Leahy: So set the stage for me. You enter the security. Do you show your ID when you get in?

Humble: No, I don’t have to show it.

Leahy: As you enter, do you have your mask on?

Humble: No. So far, that’s worked.

Leahy: So they don’t give you a hard time.

Humble: Let me tell you, the Capitol Police, there are phenomenal people. In fact, when we had our rally there and we had about 350 folks or so show up, I worked with them the week prior, letting them know that was going to happen. And they’ve bent over backward upping their staffing so that they can process as many people as they could let into the building. They are quite incredible to work with. Good men and women.

Leahy: Now, do the legislators up there recognize you yet? And when you’re walking through the halls, do they see you and then head recover?

Humble: I actually have gotten where the eyes meet.

Leahy: Eyes meet and somebody disappears?

Humble: And there’s the look away.

Leahy: It’s Humble with the Tennessee Stands. I’m getting out of here. Any of that?

Humble: Please, God, let him not recognize that I saw him. (Laughs)

Leahy: Okay, so you got a little that going on. But you’re nice, right?

Humble: Yeah. Absolutely.

Leahy: You are polite. You don’t harangue them or do you?

Humble: I got a good story for you.

Leahy: Storytime. Let’s hear this story.

Humble: Because you can tell there’s a conversation happening about me there and whatever. So I’m having a meeting and I’ll just call him out. He’s a great guy. Chairman Vaughan from Collierville. We were having a meeting about a bill. Fantastic guy. Lovely conversation. And I think it seemed to me he had a set of expectations.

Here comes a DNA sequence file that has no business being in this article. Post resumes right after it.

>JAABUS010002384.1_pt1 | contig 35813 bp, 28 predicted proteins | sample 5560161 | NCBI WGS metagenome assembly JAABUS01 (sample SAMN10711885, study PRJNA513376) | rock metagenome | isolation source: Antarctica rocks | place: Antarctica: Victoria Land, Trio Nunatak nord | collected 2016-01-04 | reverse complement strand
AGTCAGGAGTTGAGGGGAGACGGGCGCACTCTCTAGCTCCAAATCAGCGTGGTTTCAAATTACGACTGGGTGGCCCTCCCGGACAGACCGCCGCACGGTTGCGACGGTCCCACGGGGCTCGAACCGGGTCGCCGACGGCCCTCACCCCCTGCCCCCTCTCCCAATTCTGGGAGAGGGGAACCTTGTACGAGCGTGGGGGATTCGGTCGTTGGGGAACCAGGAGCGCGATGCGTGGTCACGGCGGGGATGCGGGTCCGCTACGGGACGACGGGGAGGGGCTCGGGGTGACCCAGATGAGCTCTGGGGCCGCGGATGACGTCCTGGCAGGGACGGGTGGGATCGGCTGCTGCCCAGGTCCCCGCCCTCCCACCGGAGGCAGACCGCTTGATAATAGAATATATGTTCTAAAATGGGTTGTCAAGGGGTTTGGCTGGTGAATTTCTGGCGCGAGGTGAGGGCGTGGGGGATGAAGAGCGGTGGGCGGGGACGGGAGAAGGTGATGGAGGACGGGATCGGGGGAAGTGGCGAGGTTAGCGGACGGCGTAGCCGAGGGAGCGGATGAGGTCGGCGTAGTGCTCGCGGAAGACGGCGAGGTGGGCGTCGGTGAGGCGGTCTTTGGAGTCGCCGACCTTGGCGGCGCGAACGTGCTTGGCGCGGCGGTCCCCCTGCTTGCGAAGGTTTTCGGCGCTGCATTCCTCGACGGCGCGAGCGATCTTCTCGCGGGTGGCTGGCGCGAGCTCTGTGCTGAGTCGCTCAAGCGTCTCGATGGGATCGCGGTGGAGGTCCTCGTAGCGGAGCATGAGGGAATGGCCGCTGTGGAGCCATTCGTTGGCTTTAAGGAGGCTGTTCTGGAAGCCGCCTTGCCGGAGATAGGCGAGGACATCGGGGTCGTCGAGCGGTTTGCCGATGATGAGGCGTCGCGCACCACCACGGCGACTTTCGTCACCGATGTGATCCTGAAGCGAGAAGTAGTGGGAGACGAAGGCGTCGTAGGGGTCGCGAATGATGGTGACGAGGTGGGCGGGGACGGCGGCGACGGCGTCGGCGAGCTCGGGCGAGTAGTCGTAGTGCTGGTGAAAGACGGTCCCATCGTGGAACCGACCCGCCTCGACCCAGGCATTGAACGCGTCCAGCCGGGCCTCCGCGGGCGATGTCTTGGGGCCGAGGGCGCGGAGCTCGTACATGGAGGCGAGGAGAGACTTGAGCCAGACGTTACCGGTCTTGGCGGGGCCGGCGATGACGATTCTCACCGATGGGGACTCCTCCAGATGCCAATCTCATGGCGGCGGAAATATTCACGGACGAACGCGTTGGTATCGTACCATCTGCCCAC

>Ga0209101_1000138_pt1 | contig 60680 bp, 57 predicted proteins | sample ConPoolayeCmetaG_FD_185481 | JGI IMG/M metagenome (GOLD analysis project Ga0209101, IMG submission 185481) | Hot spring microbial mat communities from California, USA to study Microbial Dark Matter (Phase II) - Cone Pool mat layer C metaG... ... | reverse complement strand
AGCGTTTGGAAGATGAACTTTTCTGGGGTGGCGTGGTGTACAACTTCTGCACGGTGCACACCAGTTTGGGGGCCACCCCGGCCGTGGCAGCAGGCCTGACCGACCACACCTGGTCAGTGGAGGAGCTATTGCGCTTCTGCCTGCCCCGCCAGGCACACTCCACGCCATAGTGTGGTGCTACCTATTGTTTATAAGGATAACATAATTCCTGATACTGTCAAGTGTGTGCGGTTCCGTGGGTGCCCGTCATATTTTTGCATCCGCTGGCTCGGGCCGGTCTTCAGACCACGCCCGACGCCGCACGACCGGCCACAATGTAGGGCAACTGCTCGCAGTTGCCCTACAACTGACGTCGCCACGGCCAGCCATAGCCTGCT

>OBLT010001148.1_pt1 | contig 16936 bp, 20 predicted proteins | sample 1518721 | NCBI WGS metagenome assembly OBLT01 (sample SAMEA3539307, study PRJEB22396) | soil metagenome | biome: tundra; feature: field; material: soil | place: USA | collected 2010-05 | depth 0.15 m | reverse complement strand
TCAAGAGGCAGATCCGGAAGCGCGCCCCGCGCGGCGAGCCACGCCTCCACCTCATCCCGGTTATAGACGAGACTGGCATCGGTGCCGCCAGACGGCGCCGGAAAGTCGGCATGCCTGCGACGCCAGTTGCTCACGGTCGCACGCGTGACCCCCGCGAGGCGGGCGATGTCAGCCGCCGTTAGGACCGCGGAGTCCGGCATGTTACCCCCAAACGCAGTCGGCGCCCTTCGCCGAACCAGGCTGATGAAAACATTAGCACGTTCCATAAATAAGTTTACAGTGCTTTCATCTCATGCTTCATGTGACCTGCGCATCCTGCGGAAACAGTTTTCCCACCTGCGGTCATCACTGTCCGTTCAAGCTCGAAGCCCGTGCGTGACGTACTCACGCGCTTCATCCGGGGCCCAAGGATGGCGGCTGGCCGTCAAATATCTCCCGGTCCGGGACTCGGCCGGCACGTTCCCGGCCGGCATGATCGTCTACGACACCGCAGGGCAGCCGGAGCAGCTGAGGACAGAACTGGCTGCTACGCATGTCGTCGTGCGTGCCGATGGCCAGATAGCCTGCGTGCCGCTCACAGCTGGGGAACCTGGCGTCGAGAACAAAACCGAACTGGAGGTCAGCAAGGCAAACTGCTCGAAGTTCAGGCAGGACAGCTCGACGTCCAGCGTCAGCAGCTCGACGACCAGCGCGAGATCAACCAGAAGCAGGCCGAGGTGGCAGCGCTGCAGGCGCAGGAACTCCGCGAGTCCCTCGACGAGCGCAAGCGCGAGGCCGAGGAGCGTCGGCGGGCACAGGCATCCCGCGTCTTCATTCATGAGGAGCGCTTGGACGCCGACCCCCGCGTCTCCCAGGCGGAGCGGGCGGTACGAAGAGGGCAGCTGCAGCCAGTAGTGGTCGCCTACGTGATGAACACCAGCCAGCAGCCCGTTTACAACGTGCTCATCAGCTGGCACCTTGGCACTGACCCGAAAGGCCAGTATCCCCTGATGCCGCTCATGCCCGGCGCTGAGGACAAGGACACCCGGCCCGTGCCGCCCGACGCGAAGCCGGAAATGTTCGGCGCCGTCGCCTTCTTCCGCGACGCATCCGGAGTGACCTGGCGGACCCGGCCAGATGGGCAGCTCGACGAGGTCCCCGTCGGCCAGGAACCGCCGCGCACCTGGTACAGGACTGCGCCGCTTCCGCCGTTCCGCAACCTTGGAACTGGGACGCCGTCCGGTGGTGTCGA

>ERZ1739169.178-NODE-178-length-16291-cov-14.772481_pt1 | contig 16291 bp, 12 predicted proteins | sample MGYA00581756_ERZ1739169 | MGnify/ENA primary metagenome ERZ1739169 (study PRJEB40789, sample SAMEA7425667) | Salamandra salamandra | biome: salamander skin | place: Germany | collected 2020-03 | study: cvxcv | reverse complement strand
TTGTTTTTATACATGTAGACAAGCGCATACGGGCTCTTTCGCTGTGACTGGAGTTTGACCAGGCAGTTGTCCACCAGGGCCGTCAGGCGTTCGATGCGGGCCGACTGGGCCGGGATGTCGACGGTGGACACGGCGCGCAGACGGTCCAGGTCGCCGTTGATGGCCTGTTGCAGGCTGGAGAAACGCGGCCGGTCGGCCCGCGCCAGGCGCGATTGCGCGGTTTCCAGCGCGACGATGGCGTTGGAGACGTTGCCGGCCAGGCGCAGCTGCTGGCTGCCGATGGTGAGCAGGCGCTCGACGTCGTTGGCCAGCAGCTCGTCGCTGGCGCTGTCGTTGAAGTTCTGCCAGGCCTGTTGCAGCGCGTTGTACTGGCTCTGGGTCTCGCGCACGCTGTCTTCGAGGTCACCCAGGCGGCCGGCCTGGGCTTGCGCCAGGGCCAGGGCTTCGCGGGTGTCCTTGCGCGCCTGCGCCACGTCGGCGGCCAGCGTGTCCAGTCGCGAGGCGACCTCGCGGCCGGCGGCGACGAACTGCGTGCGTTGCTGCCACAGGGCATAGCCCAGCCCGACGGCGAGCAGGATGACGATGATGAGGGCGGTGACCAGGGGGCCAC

Leahy: Which House is this?

Humble: House of Representatives.

Leahy: 99 members.

Humble: He’s a rep out of Collierville on Memphis area and a great guy. We’re having a conversation. And anyway, we get done. He said, You know what, man? I just got to tell you, this is not what I expected. This is a really great conversation. He said, you know what? You’re a lot smarter than I thought you’d be.

Leahy: Subtext. I expected a crazy loon, and I got a guy who could make an argument and make sense.

Humble: That’s right.

Leahy: Well, but this is sort of a lesson for everybody out there in our listeners. What conservatives and constitutionalists and grassroots activists in our listening audience and around the country have to deal with is despair. And that’s a little bit what the left is trying to do. They’re trying to shock and awe us into submission, and it ain’t going to happen. But any logical person has got to say, I have to have a path out. I have to have somebody who’s going to listen to me. And when you see people saying, well, I’ll give you an example.

The Georgia runoff elections, right? Two Democrats won. They’re awful. They’re left-wingers. But what happened is the Georgia Conservatives were so dispirited and angry at the bad decisions by the governor, the Republican governor, and the Republican Secretary of State they said, yeah, I’m just not gonna play this game. It had a bad consequence in Georgia. And for our conservative populist friends out there, it would have a bad consequence here if you’re not engaged, but you cannot rail at the moon.